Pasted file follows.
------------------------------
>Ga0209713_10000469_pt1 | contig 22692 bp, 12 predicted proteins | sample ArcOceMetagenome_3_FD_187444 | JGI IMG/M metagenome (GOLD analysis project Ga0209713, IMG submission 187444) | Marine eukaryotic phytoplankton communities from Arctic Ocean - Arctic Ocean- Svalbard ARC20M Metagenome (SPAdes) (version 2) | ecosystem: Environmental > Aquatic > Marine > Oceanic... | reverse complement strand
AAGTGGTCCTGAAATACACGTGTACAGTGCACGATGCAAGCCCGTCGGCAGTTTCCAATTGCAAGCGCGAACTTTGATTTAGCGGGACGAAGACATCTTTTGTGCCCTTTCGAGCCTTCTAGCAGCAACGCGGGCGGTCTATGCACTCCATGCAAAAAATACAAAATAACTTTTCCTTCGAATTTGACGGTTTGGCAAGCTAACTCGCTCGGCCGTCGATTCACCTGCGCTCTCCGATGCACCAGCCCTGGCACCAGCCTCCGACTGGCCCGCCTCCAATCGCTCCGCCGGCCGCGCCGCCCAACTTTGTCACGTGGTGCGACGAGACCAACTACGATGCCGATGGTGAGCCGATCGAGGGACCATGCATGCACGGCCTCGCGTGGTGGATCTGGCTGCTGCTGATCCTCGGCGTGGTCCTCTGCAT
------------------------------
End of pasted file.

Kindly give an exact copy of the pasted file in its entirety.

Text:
>Ga0209713_10000469_pt1 | contig 22692 bp, 12 predicted proteins | sample ArcOceMetagenome_3_FD_187444 | JGI IMG/M metagenome (GOLD analysis project Ga0209713, IMG submission 187444) | Marine eukaryotic phytoplankton communities from Arctic Ocean - Arctic Ocean- Svalbard ARC20M Metagenome (SPAdes) (version 2) | ecosystem: Environmental > Aquatic > Marine > Oceanic... | reverse complement strand
AAGTGGTCCTGAAATACACGTGTACAGTGCACGATGCAAGCCCGTCGGCAGTTTCCAATTGCAAGCGCGAACTTTGATTTAGCGGGACGAAGACATCTTTTGTGCCCTTTCGAGCCTTCTAGCAGCAACGCGGGCGGTCTATGCACTCCATGCAAAAAATACAAAATAACTTTTCCTTCGAATTTGACGGTTTGGCAAGCTAACTCGCTCGGCCGTCGATTCACCTGCGCTCTCCGATGCACCAGCCCTGGCACCAGCCTCCGACTGGCCCGCCTCCAATCGCTCCGCCGGCCGCGCCGCCCAACTTTGTCACGTGGTGCGACGAGACCAACTACGATGCCGATGGTGAGCCGATCGAGGGACCATGCATGCACGGCCTCGCGTGGTGGATCTGGCTGCTGCTGATCCTCGGCGTGGTCCTCTGCAT